Turkey PM Ahmet Davutoglu to quit amid reports of Erdogan rift
Turkey's Prime Minister Ahmet Davutoglu says he will stand down at an extraordinary congress of his ruling AK Party later this month.
Mr Davutoglu is believed to have fallen from favour because he disapproved of Mr Erdogan's plans to move Turkey to a presidential system of government.
But in a speech, Mr Davutoglu pledged his loyalty to President Erdogan, saying he bore no anger against anyone.
His successor will be chosen when the congress meets on 22 May.
Earlier on Thursday, presidential aide Cemil Ertem said there would be no snap elections following the appointment of a new leader.
He also told Turkish TV that the country and its economy would stabilise further "when a prime minister more closely aligned with President Erdogan takes office".
Brutal end: Analysis by Mark Lowen, Turkey correspondent
When the end came, it was swift and brutal. Ahmet Davutoglu bowed out after crossing the man with the real power: President Recep Tayyip Erdogan.
Mr Davutoglu was expected to be a pliant prime minister but disagreed with some of Mr Erdogan's more controversial policies and crucially wavered in his support to change the constitution to boost the president's powers.
His resignation means Mr Erdogan tightens his control of Turkey and is likely to install a more obedient prime minister. It will worry many Western leaders who find the divisive Mr Erdogan difficult to handle.
And it plunges this crucial country into a political crisis amid security threats and rows over the clampdown on human rights and free speech. The message from President Erdogan to Mr Davutoglu's successor is clear: follow my lead or you'll face the same fate.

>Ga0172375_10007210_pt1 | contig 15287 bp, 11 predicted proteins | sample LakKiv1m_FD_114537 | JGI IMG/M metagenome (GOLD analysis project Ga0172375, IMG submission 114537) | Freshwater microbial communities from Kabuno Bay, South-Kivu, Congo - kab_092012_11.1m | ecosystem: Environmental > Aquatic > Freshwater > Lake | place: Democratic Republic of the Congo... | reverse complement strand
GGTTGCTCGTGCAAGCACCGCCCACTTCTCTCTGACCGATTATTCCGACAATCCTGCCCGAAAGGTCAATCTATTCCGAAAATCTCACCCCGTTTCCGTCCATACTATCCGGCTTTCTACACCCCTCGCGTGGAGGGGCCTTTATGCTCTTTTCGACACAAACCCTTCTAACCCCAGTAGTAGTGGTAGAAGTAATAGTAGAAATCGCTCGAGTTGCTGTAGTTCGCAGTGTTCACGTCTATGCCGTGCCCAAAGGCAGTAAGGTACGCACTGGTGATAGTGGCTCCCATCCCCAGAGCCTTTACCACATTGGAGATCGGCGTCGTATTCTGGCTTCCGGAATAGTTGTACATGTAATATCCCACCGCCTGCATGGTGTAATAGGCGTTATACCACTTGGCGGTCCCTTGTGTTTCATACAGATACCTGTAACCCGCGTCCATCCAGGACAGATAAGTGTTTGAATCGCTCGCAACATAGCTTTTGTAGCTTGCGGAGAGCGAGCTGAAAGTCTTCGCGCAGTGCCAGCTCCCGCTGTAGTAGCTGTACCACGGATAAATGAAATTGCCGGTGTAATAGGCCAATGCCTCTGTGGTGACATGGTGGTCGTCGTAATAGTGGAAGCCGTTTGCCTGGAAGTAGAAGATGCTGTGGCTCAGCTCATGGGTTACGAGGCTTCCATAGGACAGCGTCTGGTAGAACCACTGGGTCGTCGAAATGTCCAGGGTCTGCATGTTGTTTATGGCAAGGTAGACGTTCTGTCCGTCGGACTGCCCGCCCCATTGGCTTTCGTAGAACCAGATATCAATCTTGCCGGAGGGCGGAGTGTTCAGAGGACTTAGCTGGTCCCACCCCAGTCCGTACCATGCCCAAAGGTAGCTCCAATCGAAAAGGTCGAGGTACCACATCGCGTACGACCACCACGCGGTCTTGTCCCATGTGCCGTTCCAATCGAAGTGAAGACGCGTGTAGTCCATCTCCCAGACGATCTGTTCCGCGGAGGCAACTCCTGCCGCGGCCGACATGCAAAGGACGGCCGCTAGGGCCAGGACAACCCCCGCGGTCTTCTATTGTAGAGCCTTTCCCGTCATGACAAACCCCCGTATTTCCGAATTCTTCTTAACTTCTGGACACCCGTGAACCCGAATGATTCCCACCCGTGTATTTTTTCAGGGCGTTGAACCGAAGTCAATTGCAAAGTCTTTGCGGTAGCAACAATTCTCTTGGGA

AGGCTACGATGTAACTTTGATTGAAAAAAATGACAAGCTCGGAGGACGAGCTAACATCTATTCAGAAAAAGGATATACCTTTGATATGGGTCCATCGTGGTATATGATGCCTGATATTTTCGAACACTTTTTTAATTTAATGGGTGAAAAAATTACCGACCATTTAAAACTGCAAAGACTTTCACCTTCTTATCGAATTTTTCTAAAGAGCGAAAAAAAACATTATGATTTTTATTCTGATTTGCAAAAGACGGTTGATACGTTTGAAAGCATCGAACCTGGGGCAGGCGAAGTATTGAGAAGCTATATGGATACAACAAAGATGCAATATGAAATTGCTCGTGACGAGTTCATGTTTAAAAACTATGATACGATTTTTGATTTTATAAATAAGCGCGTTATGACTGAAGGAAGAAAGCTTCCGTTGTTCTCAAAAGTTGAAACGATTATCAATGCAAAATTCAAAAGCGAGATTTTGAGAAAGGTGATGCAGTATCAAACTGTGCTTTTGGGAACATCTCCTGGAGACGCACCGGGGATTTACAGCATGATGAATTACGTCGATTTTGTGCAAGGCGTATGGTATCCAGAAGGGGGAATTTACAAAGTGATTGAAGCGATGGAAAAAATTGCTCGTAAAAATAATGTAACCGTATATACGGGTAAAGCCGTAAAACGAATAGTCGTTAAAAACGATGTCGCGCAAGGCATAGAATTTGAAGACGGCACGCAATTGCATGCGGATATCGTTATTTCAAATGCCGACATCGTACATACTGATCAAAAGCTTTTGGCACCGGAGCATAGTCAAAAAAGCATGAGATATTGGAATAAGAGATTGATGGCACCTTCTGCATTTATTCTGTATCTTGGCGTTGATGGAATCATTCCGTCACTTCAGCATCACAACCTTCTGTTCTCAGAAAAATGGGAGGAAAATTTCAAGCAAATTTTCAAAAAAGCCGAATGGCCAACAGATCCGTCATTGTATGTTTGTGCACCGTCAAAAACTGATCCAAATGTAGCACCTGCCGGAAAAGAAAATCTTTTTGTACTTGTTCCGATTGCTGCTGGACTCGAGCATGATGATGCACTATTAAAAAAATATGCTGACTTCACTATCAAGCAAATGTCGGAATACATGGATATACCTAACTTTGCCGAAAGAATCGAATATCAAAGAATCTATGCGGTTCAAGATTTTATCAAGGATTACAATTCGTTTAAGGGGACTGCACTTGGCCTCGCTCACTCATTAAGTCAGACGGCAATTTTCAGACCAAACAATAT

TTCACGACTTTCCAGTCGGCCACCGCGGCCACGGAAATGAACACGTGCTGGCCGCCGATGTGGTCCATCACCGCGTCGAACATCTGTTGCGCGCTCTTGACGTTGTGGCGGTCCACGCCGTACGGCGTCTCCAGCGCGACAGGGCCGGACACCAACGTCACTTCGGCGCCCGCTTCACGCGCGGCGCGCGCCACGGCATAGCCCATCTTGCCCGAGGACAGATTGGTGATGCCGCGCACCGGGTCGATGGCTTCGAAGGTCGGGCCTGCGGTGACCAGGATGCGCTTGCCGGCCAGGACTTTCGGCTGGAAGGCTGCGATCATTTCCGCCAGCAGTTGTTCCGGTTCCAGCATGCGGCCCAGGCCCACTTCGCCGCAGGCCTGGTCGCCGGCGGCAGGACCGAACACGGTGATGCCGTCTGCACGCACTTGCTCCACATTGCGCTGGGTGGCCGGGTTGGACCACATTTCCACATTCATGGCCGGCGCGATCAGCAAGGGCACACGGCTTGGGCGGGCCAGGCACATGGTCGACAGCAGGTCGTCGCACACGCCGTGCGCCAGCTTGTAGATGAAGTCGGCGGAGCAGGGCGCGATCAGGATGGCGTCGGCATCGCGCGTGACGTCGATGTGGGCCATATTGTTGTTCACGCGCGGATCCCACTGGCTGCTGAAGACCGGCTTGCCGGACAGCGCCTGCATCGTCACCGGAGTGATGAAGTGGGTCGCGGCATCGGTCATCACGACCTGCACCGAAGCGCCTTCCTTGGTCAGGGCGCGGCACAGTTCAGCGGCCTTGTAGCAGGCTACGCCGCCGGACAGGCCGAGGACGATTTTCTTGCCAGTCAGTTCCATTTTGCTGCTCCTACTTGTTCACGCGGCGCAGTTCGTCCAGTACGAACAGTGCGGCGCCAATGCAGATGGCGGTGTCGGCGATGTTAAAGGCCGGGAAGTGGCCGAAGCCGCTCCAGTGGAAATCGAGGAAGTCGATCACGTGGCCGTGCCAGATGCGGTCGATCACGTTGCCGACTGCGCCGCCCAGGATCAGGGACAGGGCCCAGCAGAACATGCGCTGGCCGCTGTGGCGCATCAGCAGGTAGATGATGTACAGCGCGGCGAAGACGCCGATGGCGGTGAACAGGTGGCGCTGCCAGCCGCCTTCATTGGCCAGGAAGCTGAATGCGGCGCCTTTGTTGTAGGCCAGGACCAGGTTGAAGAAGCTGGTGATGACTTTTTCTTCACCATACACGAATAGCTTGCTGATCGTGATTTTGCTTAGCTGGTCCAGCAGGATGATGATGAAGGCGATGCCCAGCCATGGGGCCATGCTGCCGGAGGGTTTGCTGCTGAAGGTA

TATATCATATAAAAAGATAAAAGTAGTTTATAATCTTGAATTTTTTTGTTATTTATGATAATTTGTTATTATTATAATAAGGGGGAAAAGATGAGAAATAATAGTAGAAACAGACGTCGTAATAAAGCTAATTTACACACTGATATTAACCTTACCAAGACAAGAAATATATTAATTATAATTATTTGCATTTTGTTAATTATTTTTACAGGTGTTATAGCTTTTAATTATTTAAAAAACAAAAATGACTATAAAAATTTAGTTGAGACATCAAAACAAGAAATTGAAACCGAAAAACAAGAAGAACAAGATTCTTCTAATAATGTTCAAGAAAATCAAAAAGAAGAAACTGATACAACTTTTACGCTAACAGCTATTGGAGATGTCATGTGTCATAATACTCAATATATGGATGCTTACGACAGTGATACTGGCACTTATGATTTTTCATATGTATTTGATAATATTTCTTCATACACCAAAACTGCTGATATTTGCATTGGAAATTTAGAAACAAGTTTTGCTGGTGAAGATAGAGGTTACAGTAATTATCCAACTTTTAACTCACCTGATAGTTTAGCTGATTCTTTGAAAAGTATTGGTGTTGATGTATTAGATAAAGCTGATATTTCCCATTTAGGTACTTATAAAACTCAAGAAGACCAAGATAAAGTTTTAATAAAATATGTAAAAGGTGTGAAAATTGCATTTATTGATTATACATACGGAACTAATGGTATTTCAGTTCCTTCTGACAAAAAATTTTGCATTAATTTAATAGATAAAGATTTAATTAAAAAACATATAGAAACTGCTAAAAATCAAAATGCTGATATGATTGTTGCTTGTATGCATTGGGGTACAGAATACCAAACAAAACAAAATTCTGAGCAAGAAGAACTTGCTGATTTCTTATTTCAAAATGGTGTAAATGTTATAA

Mr Davutoglu met Mr Erdogan for nearly two hours on Wednesday but differences were clearly not resolved.
Mr Davutoglu said he would continue as a party legislator and would not try to divide the AKP.
"I feel no reproach, anger or resentment against anyone," he said.
"No-one heard, or will ever hear, a single word from my mouth, from my tongue or my mind against our president."
Why is this happening now?
After he was elected president in 2014, Mr Erdogan hand-picked Mr Davutoglu to succeed him as head of the AK Party (Justice and Development Party).
But the prime minister's unease with Mr Erdogan's plans to move to a presidential system, among other policies, has been evident in recent months.
In a sign of his weakening influence, Mr Davutoglu was stripped last week of the authority to appoint provincial AK Party officials.
What will this mean for Turkey?
The development comes at a time of increasing instability for Turkey, which is tackling an escalating conflict with the rebels of the Kurdistan Workers' Party (PKK), attacks by the so-called Islamic State, and an influx of migrants and refugees.
Turkey is also in the midst of implementing a key deal with the European Union, brokered by Mr Davutoglu, to limit the number of refugees flowing across its border in return for accelerated EU accession talks and financial aid.
The future of that agreement, which Mr Davutoglu was seen as having agreed with little input from the president, could be plunged into doubt by his departure.
Who will be his successor?
Among those tipped as successors to Mr Davutoglu are Transport Minister Binali Yildirim, who is close to Mr Erdogan, and Energy Minister Berat Albayrak, who is the president's son-in-law.
The leader will be formally elected at the party congress.
What has been the fall-out?
Main opposition leader Kemal Kilicdaroglu said Mr Davutoglu had been forced from office through the "will of one person".
"Davutoglu's resignation should not be perceived as an internal party issue, all democracy supporters must resist this palace coup," he said.
The political uncertainty also rattled the financial markets. The Turkish lira suffered its heaviest daily loss on Wednesday, down almost 4% against the US dollar.
It rallied slightly on Thursday but was still well off its previous trading levels.
Turkey in numbers
2.75m Syrian refugees registered with UN
151 out of 180 countries on World Press Freedom Index